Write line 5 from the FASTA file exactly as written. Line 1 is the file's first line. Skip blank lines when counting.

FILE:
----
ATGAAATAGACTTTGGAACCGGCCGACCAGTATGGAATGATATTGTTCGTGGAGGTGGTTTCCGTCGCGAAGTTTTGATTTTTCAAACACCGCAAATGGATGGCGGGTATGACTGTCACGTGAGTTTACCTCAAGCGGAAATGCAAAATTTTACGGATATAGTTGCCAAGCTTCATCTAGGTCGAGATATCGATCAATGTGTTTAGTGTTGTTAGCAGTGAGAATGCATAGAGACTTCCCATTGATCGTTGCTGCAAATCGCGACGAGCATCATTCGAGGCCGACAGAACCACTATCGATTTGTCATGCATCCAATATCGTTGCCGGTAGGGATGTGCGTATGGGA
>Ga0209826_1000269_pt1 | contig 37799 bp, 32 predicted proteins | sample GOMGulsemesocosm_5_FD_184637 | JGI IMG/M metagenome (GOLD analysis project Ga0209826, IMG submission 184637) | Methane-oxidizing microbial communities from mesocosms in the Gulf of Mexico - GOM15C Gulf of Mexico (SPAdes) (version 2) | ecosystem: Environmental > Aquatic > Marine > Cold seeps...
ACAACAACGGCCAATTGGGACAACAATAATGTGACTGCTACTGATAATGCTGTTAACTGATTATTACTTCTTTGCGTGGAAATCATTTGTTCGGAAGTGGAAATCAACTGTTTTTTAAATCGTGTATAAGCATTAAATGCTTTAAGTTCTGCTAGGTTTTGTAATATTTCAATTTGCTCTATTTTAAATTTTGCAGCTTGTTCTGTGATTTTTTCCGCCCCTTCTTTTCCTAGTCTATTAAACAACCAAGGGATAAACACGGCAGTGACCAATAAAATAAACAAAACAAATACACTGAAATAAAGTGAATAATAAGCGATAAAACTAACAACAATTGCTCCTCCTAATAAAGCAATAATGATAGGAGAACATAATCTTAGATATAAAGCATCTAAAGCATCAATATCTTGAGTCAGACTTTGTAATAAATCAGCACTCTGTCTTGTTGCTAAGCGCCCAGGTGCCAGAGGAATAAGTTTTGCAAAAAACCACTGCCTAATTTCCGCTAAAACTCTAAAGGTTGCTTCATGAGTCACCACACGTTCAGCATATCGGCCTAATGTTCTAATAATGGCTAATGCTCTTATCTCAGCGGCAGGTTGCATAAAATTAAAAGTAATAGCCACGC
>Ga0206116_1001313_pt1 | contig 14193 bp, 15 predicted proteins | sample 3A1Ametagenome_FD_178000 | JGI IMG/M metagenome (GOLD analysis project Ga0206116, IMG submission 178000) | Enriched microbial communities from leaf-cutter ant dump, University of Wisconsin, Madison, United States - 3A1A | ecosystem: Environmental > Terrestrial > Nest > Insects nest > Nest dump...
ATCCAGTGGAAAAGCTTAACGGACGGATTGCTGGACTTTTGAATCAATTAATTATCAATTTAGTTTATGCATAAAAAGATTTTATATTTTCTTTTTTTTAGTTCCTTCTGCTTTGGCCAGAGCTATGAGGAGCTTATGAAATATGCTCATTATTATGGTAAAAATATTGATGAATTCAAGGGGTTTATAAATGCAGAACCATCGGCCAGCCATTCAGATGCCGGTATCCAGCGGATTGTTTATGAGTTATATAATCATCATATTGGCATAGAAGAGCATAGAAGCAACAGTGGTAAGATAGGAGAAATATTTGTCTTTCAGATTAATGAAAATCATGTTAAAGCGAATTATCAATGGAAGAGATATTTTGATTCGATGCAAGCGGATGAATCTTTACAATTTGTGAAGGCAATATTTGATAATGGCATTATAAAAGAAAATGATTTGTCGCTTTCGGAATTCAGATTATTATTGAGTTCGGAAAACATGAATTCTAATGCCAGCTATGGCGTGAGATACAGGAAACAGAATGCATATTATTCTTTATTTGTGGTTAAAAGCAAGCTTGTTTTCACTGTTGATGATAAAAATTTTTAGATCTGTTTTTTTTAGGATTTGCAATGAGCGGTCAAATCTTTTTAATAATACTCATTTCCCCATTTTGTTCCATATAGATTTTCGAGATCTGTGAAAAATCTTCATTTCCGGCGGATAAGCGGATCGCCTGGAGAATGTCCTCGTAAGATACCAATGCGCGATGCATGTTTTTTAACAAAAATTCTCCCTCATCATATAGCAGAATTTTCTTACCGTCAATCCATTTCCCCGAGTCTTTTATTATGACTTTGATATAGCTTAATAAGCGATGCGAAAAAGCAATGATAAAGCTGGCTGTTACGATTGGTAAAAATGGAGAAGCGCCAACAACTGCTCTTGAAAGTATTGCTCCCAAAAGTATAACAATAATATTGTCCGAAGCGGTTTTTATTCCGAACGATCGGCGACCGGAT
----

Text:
ATCCAGTGGAAAAGCTTAACGGACGGATTGCTGGACTTTTGAATCAATTAATTATCAATTTAGTTTATGCATAAAAAGATTTTATATTTTCTTTTTTTTAGTTCCTTCTGCTTTGGCCAGAGCTATGAGGAGCTTATGAAATATGCTCATTATTATGGTAAAAATATTGATGAATTCAAGGGGTTTATAAATGCAGAACCATCGGCCAGCCATTCAGATGCCGGTATCCAGCGGATTGTTTATGAGTTATATAATCATCATATTGGCATAGAAGAGCATAGAAGCAACAGTGGTAAGATAGGAGAAATATTTGTCTTTCAGATTAATGAAAATCATGTTAAAGCGAATTATCAATGGAAGAGATATTTTGATTCGATGCAAGCGGATGAATCTTTACAATTTGTGAAGGCAATATTTGATAATGGCATTATAAAAGAAAATGATTTGTCGCTTTCGGAATTCAGATTATTATTGAGTTCGGAAAACATGAATTCTAATGCCAGCTATGGCGTGAGATACAGGAAACAGAATGCATATTATTCTTTATTTGTGGTTAAAAGCAAGCTTGTTTTCACTGTTGATGATAAAAATTTTTAGATCTGTTTTTTTTAGGATTTGCAATGAGCGGTCAAATCTTTTTAATAATACTCATTTCCCCATTTTGTTCCATATAGATTTTCGAGATCTGTGAAAAATCTTCATTTCCGGCGGATAAGCGGATCGCCTGGAGAATGTCCTCGTAAGATACCAATGCGCGATGCATGTTTTTTAACAAAAATTCTCCCTCATCATATAGCAGAATTTTCTTACCGTCAATCCATTTCCCCGAGTCTTTTATTATGACTTTGATATAGCTTAATAAGCGATGCGAAAAAGCAATGATAAAGCTGGCTGTTACGATTGGTAAAAATGGAGAAGCGCCAACAACTGCTCTTGAAAGTATTGCTCCCAAAAGTATAACAATAATATTGTCCGAAGCGGTTTTTATTCCGAACGATCGGCGACCGGAT